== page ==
DCA calls for ASX-listed companies to report on board diversity

Diversity Council Australia (DCA) has contributed to a joint submission calling for the ASX to incorporate objectives for greater cultural and racial diversity in its corporate governance principles. Other appropriate representative organisations have called for LGBTIQA+ and disability representation, which DCA also endorses.

Together, with the University of Sydney Business School and the University of Technology Sydney Business School/Jumbunna Institute for Indigenous Education and Research, DCA has recommended the ASX require listed companies to report on the diversity of their board membership beyond existing gender-based requirements.

Specifically, the submission recommends that listed companies also disclose the cultural, ethnic, and racial diversity of their board members to ensure accountability and transparency.

The joint submission also voiced support for recommendations to set an objective for S&P/ASX300 companies to achieve gender-balanced boards, rather than at least 30% of each gender, and for listed companies to disclose the effectiveness of their diversity and inclusion practices.

The submission was made as part of consultation on the Fifth Edition of the ASX Corporate Governance Council Principles and Recommendations. The Fifth Edition consultation draft emphasises the enhancement of board diversity initiatives as one of the key areas being considered to adapt to changing investor and community expectations, fortify corporate governance practices, and enhance transparency for investors.

“When the ASX first introduced gender targets and reporting in 2010, we saw women’s representation in ASX leadership increase significantly,” said DCA CEO, Lisa Annese.

“However, when it comes to considering leadership diversity beyond gender, Australia is lagging, with only a small percentage of entities including First Nations peoples, people who are culturally, ethnically, or racially diverse, LGBTQI+ employees and people with disabilities in their diversity reporting.

“Given the current backlash and increasing hostility towards diversity and inclusion practices in Australia and globally, encouraging companies to set and publicly report on diversity targets is critical.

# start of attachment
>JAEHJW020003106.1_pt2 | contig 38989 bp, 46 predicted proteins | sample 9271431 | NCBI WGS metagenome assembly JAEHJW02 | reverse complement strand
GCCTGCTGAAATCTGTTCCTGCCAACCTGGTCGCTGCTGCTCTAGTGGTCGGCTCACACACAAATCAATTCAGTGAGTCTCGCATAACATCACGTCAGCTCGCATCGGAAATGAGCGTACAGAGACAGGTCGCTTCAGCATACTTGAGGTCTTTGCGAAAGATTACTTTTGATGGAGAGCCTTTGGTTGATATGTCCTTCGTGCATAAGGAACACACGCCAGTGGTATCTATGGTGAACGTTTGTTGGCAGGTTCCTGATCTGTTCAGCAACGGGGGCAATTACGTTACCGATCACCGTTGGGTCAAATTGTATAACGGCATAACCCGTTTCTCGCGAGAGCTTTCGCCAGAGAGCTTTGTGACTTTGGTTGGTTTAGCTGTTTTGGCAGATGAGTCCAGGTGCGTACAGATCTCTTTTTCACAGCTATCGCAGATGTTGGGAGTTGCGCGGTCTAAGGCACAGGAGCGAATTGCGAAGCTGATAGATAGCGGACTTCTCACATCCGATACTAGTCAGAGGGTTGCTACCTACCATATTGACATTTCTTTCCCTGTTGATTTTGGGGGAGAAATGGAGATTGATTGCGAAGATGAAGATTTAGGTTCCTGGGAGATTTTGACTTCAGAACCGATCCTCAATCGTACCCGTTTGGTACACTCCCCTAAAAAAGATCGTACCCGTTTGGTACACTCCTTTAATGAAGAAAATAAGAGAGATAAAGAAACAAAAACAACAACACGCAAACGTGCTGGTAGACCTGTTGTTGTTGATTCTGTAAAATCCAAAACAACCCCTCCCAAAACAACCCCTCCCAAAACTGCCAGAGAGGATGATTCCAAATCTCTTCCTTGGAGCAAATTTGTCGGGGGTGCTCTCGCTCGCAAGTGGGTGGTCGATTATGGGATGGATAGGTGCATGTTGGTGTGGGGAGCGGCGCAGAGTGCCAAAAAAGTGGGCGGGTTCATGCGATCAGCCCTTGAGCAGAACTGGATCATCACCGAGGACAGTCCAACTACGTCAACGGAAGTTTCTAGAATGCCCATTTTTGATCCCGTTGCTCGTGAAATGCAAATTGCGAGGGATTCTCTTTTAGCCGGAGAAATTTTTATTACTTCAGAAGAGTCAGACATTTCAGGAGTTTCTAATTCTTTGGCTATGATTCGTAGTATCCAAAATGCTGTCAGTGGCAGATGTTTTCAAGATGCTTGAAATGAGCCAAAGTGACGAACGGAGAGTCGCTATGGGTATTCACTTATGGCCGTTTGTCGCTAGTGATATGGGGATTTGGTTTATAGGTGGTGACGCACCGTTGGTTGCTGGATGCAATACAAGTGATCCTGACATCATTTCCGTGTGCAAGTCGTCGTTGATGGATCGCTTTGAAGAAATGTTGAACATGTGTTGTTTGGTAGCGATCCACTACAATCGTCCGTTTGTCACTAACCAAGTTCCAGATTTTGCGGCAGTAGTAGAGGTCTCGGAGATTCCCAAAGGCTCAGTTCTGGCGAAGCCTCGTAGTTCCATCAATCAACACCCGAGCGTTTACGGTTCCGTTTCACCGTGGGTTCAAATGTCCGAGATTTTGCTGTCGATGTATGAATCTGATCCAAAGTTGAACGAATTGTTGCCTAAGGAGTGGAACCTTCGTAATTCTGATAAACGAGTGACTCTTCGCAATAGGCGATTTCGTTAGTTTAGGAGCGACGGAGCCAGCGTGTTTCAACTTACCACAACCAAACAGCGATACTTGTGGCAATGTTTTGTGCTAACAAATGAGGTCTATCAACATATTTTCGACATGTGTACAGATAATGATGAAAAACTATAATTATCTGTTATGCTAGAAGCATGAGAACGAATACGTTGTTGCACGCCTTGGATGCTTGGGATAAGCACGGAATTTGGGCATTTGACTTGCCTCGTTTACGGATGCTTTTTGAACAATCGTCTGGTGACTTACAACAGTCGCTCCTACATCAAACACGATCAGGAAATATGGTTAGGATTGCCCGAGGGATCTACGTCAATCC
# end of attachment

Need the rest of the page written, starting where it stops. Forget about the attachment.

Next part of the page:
“ASX companies have a key role to play in championing diversity and inclusion in today’s complex environment by ensuring their leadership reflects the diversity of the communities they serve.”

Professor Nareen Young, Associate Dean (Indigenous Leadership and Engagement) at UTS Business School said: “It is high time we move beyond the understanding that diversity means a limited cohort of white women, and towards ensuring that boards represent the communities they serve. It is not complex or complicated – it’s straightforward.

“It’s also high time we move beyond the biases about First Nations people, people of colour and culturally and racially marginalised (CARM) people about what our capabilities and knowledge are and what we can and can’t do in relation to Australian boards. Governance skills are not the preserve of one section of the community. We also need to start discussing social class and background as a diversity dimension and will be exploring this aspect more going forward.”

Dr Dimitria Groutsis, Associate Professor at the University of Sydney Business School, added: “The continued homogeneity of directors is concerning for a number of reasons. Boards represent a powerful and influential voice in the decisions made at the highest levels in corporate Australia, NGOs, and sports boards. Beyond the vast pool of diverse talent that remains undervalued and underutilised, why particular groups are restricted from having a seat at the table is curious.

“It’s time to change this through meaningful measures, reporting and target setting while demystifying the pathway to boards for a diverse group of directors.”

Read the full submission on DCA’s website.

Media Contact: Ali Coulton | media@dca.org.au

About DCA: Diversity Council Australia is the independent not-for-profit peak body leading diversity and inclusion in the workplace. We provide unique research, inspiring events and programs, curated resources and expert advice across all diversity dimensions to a community of over 1,300 member organisations. Our member organisations are estimated to employ over two million Australians, representing almost 20% of the workforce